Each month, we ask distinguished authors or illustrators to write an original post that reveals insights about their process and craft. Enjoy!
All Voices Matter
by Jason Reynolds
This will not be a long blog post.
When I was growing up, I’d hear my mother talk to her sister in a language all their own. While shaking ice cubes in glasses, cigarette smoke lingering just above their heads, I’d sit off to the side and listen as they reminisced about their upbringing, first in the South, then in Washington, DC.
“‘Member Mama n’em use to say, ‘Yenna chirren, gwine get up off that porch and hep me thrash these peas,’” my mother would say.
“Ooooooh, lawd,” my aunt would howl, then continue. “And when we’d finish with the peas, Mama be done fix up some strick-a-lean or some souse and we’d be smackin’ on it and livin’ in hog heaven.”
“Ain’t that the lawd’s truth.”
I’d take it all in, digesting these words, this language, these codes and sounds sloshing around in my head, mixing with the language of my older brother and what I’d hear him saying outside with his friends, also a language all their own.
“Yo, you heard Chris snatched a dookie rope off a hype?” my brother would say to his friend, Kevin.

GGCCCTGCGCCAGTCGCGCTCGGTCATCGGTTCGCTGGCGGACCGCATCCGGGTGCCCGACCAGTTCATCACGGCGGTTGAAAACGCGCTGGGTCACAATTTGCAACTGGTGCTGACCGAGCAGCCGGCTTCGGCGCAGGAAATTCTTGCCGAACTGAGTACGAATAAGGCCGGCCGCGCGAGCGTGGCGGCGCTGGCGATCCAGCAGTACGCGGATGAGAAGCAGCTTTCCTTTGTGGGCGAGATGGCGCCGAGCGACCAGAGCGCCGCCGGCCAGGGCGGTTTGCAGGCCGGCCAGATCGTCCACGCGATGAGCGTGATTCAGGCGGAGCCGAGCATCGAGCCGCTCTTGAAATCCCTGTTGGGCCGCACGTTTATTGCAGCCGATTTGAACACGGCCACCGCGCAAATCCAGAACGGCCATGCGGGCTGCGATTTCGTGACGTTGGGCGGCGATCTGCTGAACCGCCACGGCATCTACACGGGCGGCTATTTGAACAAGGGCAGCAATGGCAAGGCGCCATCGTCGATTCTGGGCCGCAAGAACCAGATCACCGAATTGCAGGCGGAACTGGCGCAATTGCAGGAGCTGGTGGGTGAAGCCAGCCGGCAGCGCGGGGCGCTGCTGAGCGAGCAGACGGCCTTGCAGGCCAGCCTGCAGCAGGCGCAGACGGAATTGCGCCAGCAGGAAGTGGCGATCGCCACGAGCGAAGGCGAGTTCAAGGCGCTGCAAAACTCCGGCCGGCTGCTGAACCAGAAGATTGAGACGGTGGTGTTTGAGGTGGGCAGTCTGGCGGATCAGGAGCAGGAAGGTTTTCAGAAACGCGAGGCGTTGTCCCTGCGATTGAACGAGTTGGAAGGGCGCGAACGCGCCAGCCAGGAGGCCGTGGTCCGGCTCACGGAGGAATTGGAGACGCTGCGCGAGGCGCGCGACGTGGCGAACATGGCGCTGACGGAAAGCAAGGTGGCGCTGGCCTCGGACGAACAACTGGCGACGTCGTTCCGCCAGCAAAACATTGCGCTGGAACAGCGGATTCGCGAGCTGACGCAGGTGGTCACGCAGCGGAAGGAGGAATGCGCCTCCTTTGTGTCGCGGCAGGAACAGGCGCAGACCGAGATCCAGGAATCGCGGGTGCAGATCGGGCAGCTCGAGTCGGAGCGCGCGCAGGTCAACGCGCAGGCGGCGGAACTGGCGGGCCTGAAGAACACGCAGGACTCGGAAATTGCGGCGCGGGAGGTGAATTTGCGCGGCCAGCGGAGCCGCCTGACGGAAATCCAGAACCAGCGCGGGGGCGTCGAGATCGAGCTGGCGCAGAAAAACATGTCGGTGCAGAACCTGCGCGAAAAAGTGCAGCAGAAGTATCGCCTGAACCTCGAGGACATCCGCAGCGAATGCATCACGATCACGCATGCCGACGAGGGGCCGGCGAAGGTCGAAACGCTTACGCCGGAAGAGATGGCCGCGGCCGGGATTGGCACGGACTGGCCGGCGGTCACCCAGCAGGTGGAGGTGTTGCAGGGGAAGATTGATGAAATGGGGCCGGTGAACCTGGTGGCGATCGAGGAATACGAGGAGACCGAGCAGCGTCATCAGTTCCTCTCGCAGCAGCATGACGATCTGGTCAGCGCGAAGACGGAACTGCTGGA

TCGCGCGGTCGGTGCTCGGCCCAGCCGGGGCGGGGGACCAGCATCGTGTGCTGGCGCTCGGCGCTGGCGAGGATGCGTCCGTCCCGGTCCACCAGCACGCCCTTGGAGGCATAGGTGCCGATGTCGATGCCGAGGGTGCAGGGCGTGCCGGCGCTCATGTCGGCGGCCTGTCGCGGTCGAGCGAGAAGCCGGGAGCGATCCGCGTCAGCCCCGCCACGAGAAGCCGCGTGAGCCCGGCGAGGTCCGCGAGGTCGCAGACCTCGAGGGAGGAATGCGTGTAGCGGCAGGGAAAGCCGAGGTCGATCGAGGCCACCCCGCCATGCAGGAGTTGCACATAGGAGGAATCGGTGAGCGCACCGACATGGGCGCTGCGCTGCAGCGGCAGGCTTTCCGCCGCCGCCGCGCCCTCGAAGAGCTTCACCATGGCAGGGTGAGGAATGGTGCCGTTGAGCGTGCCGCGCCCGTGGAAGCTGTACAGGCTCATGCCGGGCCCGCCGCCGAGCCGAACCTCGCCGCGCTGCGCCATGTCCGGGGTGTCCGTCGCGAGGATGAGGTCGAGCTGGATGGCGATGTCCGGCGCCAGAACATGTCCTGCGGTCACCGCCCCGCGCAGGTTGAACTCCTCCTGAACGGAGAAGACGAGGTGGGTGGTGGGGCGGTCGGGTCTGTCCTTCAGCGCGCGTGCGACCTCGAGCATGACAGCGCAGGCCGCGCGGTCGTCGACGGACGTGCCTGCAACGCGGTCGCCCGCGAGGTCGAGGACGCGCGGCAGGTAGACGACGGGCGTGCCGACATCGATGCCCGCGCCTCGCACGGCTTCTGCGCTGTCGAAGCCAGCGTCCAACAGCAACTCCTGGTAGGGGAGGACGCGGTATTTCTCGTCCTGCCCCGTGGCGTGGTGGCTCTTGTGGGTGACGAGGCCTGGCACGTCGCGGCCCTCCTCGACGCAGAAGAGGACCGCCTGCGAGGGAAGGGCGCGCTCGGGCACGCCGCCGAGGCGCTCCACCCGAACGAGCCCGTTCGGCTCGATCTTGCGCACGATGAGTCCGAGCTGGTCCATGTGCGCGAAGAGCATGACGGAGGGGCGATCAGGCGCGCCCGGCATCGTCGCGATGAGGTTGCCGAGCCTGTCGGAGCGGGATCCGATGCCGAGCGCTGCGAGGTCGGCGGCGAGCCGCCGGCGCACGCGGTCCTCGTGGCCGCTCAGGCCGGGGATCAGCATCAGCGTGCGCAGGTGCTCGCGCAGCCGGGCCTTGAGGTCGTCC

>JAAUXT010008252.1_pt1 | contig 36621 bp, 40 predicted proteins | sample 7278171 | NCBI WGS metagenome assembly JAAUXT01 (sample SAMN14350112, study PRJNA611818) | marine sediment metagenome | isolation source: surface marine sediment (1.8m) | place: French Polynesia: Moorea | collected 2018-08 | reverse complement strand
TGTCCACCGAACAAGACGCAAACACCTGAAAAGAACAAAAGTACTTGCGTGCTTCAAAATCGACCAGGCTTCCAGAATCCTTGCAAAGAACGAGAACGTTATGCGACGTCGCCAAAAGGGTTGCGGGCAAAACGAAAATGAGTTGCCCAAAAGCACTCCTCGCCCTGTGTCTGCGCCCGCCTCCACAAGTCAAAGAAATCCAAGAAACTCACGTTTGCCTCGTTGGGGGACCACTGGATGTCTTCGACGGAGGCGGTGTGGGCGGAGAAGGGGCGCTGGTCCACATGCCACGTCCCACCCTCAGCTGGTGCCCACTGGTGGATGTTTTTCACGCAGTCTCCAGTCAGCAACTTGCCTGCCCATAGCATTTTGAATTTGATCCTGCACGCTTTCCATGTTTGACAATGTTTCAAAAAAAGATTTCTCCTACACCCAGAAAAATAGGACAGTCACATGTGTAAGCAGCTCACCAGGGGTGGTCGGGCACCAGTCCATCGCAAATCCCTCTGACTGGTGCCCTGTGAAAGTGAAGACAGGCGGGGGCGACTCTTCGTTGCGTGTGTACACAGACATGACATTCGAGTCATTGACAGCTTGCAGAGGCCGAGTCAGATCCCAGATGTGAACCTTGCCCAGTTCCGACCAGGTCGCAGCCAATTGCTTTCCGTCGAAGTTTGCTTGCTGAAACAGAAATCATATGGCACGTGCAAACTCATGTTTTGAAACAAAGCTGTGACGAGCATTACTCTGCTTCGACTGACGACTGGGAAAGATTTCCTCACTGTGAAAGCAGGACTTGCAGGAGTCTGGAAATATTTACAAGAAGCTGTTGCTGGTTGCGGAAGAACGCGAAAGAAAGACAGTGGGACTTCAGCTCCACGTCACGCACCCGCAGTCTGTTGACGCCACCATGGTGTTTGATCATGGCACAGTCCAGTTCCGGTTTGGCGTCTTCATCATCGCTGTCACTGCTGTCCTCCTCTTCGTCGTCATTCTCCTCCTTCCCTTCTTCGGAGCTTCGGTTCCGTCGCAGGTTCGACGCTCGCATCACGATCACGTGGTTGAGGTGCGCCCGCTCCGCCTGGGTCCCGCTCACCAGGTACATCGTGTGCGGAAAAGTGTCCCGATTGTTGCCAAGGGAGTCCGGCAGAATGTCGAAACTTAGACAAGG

“Youse a lie. You always be talkin’ that yang.”
“No I ain’t. Straight flashed on him, yapped a dookie and a nugget ring.”
The only major difference between my mother’s and my brother’s way of speaking, is time. Generation. But it’s all informed by culture. This is the language that has always felt natural to me. The language I grew up hearing and speaking. A language all my own.
But teachers said I wasn’t allowed to have it. Or at least, I wasn’t allowed to use it. It was called improper, incorrect, ignorant, and some other words I refuse to type, rooted in prejudice and ugly biases that, in this case, existed more due to the discomfort of not understanding or wanting to understand the tradition these words — my words — are tethered to. So my relationship with language grew dissonant because my language was, apparently, “broken,” though it felt so whole.
What if my teachers had explained dialect to me? What if they would’ve explained voice, and how each of us has one, informed by our experiences and cultures, all valuable and capable of coexisting? What if, when teaching Shakespeare, I was instructed to translate it into “standard” english, and then into my own, not only to validate my interpretation of language, my voice, but to also better understand Shakespeare’s style and to better comprehend the story? What a powerful lesson that would’ve been, especially since it took me years after matriculating through the educational system to be okay with writing in my own voice — a voice all mine that school somehow convinced me I needed permission to access. The voice of my community, the voice of my family, and, funny enough, the voice that would change my life.
Just something to think about. That’s all.
Like I said, this ain’t ‘bout to be no long blog post.
Text and images are courtesy of Jason Reynolds and may not be used without his express written consent.